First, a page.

Community spirit is central to Aria Borealis Bodø. Audience members and performers alike will be brought together by the schedule of concerts, lectures, lunchtime talks, masterclasses and many other events. Intergenerational connections are sure to be reinforced by UngBarokk, a summer course for young musicians, and the Aria Borealis Bodø Sessions, a course involving music students and amateur and professional musicians. Concerts and other sessions will be streamed to broaden the audience reach far beyond Bodø.
Aria Borealis Bodø’s commitment to openness and exploration will be embedded in the competition’s concert programmes. These will include indigenous folksongs from each winner’s homeland, specially arranged by NBS musicians, alongside Baroque repertoire chosen from the period 1600 to 1750. The in-person competition’s first round (27 June) will comprise open rehearsals with NBS musicians and coaching given by Aria Borealis Bodø jury members. The second round (2 July) sees singers competing in teams that will perform lightly staged opera scenes with full orchestra.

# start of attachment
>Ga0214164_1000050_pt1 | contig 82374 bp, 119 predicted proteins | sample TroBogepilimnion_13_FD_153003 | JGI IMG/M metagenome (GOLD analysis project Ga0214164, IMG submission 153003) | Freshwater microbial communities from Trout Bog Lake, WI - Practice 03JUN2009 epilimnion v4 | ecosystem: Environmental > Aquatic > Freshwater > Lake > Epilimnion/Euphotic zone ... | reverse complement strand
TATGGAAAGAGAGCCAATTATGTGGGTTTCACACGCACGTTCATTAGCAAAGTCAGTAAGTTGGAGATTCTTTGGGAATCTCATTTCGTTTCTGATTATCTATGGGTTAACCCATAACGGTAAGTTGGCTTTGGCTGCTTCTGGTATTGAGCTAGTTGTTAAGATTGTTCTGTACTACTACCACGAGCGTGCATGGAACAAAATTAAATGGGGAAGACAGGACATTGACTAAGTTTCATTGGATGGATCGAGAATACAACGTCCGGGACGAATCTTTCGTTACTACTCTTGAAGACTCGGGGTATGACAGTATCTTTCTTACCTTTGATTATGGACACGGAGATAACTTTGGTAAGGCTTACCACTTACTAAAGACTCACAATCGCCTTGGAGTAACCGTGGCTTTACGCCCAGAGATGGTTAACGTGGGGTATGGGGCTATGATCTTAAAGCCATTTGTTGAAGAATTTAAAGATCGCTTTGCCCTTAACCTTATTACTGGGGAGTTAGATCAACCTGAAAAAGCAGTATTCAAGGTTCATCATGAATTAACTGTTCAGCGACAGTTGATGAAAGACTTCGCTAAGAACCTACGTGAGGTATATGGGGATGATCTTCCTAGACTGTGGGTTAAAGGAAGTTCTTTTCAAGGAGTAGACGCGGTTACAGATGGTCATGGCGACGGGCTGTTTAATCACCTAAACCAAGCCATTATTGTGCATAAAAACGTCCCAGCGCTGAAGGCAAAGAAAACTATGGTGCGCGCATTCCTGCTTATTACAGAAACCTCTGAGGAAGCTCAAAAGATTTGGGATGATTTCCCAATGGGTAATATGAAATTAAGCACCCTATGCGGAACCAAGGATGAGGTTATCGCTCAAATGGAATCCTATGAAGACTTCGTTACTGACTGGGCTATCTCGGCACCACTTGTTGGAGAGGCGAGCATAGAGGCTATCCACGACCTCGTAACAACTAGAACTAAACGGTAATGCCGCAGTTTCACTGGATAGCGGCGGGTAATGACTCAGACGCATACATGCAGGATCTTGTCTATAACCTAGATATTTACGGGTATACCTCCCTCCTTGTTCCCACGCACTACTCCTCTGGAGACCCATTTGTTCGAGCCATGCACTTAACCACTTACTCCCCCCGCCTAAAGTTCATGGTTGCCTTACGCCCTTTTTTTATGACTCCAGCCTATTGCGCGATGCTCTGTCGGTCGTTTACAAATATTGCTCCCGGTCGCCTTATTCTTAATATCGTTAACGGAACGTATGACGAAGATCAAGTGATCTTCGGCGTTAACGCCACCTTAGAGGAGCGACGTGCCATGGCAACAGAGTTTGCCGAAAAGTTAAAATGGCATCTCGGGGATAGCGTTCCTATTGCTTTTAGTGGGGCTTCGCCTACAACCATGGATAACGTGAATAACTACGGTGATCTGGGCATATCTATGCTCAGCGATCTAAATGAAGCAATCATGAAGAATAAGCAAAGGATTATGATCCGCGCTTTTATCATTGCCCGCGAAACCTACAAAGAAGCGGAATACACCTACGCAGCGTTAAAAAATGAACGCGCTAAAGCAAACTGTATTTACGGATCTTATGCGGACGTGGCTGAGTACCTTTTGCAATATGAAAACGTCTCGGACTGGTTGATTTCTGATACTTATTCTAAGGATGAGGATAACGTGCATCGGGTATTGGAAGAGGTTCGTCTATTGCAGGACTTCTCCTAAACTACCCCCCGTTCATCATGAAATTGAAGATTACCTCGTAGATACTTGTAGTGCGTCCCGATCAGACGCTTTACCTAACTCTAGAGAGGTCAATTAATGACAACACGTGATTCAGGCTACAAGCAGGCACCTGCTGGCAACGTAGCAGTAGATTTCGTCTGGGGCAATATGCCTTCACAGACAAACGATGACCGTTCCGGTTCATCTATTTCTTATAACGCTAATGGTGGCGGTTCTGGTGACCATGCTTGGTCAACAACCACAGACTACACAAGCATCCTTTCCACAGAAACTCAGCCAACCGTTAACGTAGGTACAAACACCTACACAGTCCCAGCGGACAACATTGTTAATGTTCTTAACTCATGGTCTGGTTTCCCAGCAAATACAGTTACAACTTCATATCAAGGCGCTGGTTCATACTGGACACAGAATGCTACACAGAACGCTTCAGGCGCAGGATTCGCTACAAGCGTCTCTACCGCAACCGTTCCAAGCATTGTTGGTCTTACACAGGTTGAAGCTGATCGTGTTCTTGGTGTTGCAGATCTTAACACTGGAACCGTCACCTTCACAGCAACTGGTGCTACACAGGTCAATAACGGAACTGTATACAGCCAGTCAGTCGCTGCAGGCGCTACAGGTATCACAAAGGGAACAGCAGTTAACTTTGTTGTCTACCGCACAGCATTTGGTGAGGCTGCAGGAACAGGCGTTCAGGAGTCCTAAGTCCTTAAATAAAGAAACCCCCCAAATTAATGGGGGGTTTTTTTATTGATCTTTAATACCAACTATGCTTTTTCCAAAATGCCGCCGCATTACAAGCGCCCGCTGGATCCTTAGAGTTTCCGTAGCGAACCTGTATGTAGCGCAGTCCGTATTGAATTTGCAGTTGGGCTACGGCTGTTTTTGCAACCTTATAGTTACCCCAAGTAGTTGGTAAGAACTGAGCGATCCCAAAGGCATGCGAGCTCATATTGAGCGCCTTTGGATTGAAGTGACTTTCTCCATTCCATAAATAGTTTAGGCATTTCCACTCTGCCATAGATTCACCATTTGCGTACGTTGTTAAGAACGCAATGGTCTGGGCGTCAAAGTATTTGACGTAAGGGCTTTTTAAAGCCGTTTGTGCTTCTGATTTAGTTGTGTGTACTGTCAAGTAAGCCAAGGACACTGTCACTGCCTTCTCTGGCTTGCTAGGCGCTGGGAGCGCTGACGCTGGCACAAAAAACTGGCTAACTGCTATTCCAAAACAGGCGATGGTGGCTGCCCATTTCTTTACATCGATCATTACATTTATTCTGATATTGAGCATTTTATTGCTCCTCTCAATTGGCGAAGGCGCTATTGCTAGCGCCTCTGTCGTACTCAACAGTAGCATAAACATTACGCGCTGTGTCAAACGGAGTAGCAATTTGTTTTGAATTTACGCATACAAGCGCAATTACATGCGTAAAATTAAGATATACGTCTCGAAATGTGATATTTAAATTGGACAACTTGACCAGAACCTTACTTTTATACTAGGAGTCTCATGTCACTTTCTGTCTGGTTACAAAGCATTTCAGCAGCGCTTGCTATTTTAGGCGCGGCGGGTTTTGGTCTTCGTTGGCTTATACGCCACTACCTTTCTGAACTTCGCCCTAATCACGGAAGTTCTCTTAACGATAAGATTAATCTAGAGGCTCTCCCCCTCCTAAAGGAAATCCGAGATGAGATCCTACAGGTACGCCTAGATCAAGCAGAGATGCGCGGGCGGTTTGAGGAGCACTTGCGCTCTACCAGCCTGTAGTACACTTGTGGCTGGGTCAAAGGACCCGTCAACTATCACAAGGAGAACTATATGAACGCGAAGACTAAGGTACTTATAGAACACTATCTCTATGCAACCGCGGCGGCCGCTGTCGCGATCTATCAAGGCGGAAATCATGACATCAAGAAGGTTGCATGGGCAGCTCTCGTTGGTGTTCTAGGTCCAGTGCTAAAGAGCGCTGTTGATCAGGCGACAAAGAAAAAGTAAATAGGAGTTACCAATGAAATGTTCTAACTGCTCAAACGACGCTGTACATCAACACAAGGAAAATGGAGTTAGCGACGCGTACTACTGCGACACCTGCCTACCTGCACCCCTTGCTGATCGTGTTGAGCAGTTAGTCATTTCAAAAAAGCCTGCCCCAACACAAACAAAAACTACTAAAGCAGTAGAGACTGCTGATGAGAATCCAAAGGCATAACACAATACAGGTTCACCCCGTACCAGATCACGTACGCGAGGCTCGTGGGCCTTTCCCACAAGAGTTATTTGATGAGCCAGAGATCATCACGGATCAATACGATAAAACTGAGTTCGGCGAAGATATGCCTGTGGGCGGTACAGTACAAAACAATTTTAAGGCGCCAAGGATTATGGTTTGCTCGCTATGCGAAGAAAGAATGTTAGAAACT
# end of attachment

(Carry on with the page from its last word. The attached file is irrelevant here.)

“We have a truly international selection of winners, chosen from a strikingly wide group of performers,” notes Rasmus Adrian. “Aria Borealis Bodø is about giving our audience the best possible experience of the music and celebrate the joy that comes when people from around the world gather in a beautiful place to share what they care so much about.”
Discover the full programme on www.ariaborealis.com/festival